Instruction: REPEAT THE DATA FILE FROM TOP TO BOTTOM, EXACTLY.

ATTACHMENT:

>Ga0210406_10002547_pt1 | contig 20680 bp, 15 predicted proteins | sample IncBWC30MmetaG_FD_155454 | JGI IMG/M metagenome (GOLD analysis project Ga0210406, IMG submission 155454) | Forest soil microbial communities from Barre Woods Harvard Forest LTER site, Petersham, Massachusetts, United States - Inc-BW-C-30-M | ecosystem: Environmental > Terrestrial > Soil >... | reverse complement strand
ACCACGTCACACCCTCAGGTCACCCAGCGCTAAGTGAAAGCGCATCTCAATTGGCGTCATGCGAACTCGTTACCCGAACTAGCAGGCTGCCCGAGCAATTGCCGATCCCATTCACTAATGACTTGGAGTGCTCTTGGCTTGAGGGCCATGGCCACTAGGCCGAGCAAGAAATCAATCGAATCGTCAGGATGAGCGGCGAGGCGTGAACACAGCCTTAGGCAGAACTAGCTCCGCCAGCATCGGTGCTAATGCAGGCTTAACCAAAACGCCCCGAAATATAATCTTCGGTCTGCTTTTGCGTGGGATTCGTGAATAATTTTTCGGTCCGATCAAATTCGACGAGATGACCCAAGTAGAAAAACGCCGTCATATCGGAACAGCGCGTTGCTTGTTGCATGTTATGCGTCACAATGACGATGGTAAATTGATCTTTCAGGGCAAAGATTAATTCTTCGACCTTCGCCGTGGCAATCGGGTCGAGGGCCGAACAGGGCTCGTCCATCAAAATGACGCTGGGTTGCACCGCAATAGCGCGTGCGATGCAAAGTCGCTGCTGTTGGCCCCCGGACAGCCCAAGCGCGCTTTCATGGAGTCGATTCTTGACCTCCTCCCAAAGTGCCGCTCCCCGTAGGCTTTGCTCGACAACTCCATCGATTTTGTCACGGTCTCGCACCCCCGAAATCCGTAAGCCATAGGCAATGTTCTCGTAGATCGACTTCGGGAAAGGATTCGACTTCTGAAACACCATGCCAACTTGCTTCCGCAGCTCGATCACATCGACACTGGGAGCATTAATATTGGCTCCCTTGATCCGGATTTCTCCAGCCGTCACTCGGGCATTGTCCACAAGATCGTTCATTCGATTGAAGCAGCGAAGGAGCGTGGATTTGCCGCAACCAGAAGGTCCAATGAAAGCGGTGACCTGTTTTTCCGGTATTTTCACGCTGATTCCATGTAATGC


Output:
>Ga0210406_10002547_pt1 | contig 20680 bp, 15 predicted proteins | sample IncBWC30MmetaG_FD_155454 | JGI IMG/M metagenome (GOLD analysis project Ga0210406, IMG submission 155454) | Forest soil microbial communities from Barre Woods Harvard Forest LTER site, Petersham, Massachusetts, United States - Inc-BW-C-30-M | ecosystem: Environmental > Terrestrial > Soil >... | reverse complement strand
ACCACGTCACACCCTCAGGTCACCCAGCGCTAAGTGAAAGCGCATCTCAATTGGCGTCATGCGAACTCGTTACCCGAACTAGCAGGCTGCCCGAGCAATTGCCGATCCCATTCACTAATGACTTGGAGTGCTCTTGGCTTGAGGGCCATGGCCACTAGGCCGAGCAAGAAATCAATCGAATCGTCAGGATGAGCGGCGAGGCGTGAACACAGCCTTAGGCAGAACTAGCTCCGCCAGCATCGGTGCTAATGCAGGCTTAACCAAAACGCCCCGAAATATAATCTTCGGTCTGCTTTTGCGTGGGATTCGTGAATAATTTTTCGGTCCGATCAAATTCGACGAGATGACCCAAGTAGAAAAACGCCGTCATATCGGAACAGCGCGTTGCTTGTTGCATGTTATGCGTCACAATGACGATGGTAAATTGATCTTTCAGGGCAAAGATTAATTCTTCGACCTTCGCCGTGGCAATCGGGTCGAGGGCCGAACAGGGCTCGTCCATCAAAATGACGCTGGGTTGCACCGCAATAGCGCGTGCGATGCAAAGTCGCTGCTGTTGGCCCCCGGACAGCCCAAGCGCGCTTTCATGGAGTCGATTCTTGACCTCCTCCCAAAGTGCCGCTCCCCGTAGGCTTTGCTCGACAACTCCATCGATTTTGTCACGGTCTCGCACCCCCGAAATCCGTAAGCCATAGGCAATGTTCTCGTAGATCGACTTCGGGAAAGGATTCGACTTCTGAAACACCATGCCAACTTGCTTCCGCAGCTCGATCACATCGACACTGGGAGCATTAATATTGGCTCCCTTGATCCGGATTTCTCCAGCCGTCACTCGGGCATTGTCCACAAGATCGTTCATTCGATTGAAGCAGCGAAGGAGCGTGGATTTGCCGCAACCAGAAGGTCCAATGAAAGCGGTGACCTGTTTTTCCGGTATTTTCACGCTGATTCCATGTAATGC